Association between remnant lipoprotein cholesterol, high-sensitivity C-reactive protein, and risk of atherosclerotic cardiovascular disease events in the Multi-Ethnic Study of Atherosclerosis (MESA)

Document Type



Cardiology; Office of the Provost


Background: Elevated remnant-lipoprotein (RLP)-cholesterol (RLP-C) and high-sensitivity C-reactive protein (hsCRP) are each individually associated with atherosclerotic cardiovascular disease (ASCVD).
Objective: To evaluate the interplay of nuclear magnetic resonance (NMR)-derived RLP-C and hsCRP and their association with ASCVD in the Multi-Ethnic Study of Atherosclerosis (MESA).
Methods: Lipoprotein particles were measured using NMR spectroscopic analysis at baseline. RLP-C includes very-low-density lipoprotein cholesterol and intermediate-density lipoprotein cholesterol. Four groups were created as follows: Group 1: RLP-C ≤ median (≤29.14 mg/dL) and hsCRP < 2 mg/L; Group 2: RLP-C ≤ median and hsCRP≥ 2 mg/L; Group 3: RLP-C > median and hsCRP level < 2 mg/L; and Group 4: RLP-C > median and hsCRP level ≥ 2 mg/L. Kaplan-Meier survival curves and multivariable-adjusted Cox proportional hazard models were used to examine the relationship between RLP-C and hsCRP with incident ASCVD.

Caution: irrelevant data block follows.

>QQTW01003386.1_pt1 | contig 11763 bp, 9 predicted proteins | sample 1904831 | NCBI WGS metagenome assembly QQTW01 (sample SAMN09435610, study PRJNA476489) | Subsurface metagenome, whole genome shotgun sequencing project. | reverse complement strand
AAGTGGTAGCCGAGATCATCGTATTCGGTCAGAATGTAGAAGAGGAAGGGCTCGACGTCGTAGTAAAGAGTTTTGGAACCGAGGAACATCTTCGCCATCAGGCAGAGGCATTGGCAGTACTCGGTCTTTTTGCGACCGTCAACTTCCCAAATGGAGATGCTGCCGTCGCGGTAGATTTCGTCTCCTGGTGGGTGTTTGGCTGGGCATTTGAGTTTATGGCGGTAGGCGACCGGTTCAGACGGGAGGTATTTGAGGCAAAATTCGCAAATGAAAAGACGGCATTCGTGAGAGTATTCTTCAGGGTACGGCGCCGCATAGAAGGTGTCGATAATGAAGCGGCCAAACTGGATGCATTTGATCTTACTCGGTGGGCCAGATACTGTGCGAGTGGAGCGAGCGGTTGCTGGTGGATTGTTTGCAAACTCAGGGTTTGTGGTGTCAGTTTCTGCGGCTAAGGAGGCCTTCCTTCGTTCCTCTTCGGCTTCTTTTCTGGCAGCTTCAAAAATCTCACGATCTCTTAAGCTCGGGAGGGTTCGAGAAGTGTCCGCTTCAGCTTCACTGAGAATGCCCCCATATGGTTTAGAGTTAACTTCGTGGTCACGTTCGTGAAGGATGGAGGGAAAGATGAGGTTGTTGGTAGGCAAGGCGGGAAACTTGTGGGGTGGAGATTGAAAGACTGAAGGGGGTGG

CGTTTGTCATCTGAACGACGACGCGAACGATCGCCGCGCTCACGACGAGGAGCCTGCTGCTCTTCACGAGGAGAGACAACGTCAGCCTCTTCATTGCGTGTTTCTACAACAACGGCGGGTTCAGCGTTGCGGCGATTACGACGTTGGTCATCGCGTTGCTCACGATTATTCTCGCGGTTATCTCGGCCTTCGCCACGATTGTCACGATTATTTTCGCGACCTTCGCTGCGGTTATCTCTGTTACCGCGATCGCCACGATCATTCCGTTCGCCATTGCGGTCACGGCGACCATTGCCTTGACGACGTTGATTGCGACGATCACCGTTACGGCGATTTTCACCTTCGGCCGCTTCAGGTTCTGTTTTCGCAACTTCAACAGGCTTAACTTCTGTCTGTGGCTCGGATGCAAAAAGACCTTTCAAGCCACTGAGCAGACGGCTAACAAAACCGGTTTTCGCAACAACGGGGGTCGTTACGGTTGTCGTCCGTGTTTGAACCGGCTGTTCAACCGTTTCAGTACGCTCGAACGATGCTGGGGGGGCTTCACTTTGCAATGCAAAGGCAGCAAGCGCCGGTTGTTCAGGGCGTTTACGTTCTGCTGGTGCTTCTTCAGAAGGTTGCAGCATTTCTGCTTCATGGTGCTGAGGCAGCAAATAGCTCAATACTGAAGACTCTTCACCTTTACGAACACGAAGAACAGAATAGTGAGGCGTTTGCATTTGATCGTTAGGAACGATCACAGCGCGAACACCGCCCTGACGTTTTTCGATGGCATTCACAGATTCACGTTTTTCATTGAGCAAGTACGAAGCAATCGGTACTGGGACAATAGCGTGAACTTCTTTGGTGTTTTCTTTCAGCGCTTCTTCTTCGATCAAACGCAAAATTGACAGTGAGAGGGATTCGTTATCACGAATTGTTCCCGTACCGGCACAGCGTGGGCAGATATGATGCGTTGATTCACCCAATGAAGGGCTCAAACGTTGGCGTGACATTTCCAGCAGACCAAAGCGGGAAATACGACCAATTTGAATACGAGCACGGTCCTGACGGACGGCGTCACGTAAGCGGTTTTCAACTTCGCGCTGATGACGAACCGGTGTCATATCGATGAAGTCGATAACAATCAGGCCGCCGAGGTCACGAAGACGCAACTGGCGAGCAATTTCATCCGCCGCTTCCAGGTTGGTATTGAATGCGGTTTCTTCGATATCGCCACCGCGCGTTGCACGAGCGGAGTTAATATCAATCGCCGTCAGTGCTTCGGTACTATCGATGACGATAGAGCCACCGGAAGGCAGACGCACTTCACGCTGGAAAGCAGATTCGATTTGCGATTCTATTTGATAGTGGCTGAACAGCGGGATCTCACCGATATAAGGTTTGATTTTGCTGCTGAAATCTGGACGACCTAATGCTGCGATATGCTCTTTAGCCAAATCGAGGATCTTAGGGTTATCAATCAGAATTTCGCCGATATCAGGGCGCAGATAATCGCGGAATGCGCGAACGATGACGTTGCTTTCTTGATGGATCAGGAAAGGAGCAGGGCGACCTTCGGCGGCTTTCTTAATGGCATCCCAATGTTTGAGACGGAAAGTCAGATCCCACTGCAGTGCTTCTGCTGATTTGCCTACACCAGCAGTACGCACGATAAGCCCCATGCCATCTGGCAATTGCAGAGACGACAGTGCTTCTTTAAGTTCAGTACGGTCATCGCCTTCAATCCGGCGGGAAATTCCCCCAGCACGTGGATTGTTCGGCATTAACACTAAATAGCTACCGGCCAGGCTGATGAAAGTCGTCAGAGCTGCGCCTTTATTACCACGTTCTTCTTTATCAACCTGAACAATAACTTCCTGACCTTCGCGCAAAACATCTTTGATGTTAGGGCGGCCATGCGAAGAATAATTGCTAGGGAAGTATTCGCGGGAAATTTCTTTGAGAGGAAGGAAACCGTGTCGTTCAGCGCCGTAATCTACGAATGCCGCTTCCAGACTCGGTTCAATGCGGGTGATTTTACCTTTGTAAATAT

Results: A total of 6,720 MESA participants (mean age 62.2 y, 53% female) with a median follow-up of 15.6 years were included. In the fully adjusted model, compared to those in the reference group (Group 1), participants in Group 2, Group 3, and Group 4 demonstrated a 20% (95% CI, -2%-48%), 18% (-4%-44%), and 43% (18%-76%) increased risk of incident ASCVD events, respectively (p < 0.01). An additive and multiplicative interaction between RLP-C and hsCRP was not statistically significant.
Conclusion: NMR-derived RLP-C and hsCRP showed a similar independent association with incident ASCVD. Notably, the combination of increased RLP-C and hsCRP was associated with an increased risk of future ASCVD events.


This work was published before the author joined Aga Khan University.


Journal of clinical lipidology